Cheerleading: A sport or not?

Here's something that will give cheerleaders a reason to cheer:{} The nation's leading group of pediatricians says cheerleading should be considered a sport.

The American Academy of Pediatrics recognizes that cheerleading is more than yelling, jumping up and down all while showing spirit fingers.{} The AAP says it has become a lot more physical and athletic.

The AAP says cheerleading should get the same kind of safety oversight that other sports get.{} That would include on-site athletic trainers, limits on practice time and better qualified coaches.Studies show that the number of cheerleaders injured each year has climbed dramatically in the last two decades.{} Common stunts that pose risks include tossing and throwing cheerleaders in the air and creating human pyramids that reach 15 feet high or more.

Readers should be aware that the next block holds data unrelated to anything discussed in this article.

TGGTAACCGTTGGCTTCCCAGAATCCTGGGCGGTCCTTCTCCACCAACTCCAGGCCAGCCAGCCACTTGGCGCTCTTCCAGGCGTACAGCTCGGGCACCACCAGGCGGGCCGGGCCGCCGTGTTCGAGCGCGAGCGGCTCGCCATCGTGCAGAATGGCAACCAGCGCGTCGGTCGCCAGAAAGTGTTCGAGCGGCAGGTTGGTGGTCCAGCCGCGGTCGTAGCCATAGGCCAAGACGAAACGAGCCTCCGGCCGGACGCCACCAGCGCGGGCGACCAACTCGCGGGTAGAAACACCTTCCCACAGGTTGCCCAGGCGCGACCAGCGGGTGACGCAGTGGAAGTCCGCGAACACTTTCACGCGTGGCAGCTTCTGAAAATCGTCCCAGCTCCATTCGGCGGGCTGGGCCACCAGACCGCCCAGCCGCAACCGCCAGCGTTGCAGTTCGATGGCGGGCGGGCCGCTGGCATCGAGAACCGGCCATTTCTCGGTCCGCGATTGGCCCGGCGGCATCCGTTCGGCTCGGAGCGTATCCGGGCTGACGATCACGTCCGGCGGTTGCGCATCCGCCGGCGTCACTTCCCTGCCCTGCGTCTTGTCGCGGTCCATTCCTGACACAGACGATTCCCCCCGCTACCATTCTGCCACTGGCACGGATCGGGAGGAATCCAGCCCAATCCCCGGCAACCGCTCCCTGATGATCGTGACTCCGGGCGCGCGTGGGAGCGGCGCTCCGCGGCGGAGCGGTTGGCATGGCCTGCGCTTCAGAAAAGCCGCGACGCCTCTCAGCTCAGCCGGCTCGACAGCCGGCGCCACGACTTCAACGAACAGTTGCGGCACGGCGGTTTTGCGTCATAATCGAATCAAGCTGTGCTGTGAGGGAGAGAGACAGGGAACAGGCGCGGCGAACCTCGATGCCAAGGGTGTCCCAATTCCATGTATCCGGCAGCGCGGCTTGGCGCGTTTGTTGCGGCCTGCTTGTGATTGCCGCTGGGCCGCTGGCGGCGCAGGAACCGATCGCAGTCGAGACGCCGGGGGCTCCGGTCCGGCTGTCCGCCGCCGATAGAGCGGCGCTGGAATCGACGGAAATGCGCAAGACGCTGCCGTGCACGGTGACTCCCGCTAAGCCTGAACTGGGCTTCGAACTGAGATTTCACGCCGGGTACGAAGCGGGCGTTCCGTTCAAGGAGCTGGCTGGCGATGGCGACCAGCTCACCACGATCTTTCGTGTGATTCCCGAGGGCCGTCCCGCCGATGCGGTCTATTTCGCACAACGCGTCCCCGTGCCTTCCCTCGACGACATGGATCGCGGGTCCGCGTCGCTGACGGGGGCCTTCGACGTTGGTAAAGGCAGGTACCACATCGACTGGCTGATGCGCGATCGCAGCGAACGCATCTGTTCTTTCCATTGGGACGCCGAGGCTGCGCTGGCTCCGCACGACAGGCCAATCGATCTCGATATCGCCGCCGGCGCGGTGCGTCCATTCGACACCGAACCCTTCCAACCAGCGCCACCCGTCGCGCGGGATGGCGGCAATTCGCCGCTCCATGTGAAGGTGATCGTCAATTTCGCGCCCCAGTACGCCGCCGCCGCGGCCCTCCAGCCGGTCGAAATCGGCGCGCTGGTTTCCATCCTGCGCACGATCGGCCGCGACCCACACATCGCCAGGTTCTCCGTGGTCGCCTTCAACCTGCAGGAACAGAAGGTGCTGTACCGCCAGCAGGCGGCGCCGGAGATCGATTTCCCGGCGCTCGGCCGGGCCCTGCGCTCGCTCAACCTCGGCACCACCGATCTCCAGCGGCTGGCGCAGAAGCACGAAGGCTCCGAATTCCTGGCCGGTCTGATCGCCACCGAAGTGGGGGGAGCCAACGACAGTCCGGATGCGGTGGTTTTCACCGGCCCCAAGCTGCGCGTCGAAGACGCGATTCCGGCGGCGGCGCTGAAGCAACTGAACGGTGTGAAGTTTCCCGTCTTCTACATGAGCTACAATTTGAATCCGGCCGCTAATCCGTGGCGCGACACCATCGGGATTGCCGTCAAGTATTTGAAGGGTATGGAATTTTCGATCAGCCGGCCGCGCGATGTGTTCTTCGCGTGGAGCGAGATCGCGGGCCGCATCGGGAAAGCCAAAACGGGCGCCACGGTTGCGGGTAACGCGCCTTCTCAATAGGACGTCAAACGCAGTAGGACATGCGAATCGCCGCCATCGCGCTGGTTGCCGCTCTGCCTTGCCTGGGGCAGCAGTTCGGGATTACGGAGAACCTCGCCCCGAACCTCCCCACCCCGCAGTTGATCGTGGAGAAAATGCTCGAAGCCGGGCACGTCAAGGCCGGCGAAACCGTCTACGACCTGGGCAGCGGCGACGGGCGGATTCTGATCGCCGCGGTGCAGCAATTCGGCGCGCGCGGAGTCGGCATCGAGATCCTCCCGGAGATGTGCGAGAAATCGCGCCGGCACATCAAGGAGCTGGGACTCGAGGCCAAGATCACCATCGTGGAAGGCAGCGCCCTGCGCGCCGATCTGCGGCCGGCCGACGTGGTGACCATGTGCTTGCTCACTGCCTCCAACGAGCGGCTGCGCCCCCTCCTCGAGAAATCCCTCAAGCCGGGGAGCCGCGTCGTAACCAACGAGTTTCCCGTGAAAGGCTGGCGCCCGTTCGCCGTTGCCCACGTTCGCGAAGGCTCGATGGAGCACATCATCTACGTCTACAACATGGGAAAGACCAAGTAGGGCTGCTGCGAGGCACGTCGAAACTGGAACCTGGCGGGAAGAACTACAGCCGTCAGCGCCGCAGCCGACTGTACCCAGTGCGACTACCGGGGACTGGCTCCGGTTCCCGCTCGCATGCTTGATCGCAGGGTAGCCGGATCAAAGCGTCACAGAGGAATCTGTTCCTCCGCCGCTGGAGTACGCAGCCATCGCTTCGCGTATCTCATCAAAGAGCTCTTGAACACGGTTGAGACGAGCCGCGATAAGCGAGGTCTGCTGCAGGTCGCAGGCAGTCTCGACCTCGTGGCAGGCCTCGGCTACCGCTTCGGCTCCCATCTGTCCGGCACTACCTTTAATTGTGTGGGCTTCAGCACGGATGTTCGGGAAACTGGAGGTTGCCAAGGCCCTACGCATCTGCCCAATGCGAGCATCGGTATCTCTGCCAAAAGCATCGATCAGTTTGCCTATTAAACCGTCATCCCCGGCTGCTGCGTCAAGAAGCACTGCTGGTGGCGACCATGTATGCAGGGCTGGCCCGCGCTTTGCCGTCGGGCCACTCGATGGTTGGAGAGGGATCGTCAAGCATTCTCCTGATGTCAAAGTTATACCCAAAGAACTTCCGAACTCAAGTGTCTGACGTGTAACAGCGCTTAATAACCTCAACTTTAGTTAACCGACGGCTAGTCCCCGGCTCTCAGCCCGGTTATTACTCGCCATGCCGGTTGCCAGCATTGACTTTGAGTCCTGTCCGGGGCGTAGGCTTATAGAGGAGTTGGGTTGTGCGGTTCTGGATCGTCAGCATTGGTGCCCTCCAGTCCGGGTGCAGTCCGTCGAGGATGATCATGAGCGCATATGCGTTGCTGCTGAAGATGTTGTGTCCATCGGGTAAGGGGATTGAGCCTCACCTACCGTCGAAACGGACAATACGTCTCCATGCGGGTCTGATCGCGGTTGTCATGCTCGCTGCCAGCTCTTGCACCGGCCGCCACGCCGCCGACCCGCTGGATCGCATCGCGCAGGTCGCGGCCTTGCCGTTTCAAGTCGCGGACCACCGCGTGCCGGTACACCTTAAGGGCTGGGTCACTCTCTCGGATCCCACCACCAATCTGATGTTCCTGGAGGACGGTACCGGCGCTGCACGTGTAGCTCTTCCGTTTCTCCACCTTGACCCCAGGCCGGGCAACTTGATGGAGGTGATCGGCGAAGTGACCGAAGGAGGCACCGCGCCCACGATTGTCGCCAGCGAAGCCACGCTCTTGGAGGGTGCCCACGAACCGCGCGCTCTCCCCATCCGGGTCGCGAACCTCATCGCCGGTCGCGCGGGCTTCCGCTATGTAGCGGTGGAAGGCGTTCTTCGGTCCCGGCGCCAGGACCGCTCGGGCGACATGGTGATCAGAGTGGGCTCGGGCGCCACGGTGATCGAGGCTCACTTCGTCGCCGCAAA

A report in the journal "Pediatrics," shows concussions and other closed head injuries account for 4% to 6% of all cheerleading injuries.{} Head and neck trauma make up approximately 15% of all cheerleading injuries seen in emergency rooms.

The AAP also recommends that cheerleaders should have physicals to make sure they are strong enough to participate, as well as be supervised by qualified coaches who have been trained in proper spotting for gymnastics and other stunts.

The AAP also believes cheerleaders should limit their stunts and avoid hard surfaces when performing.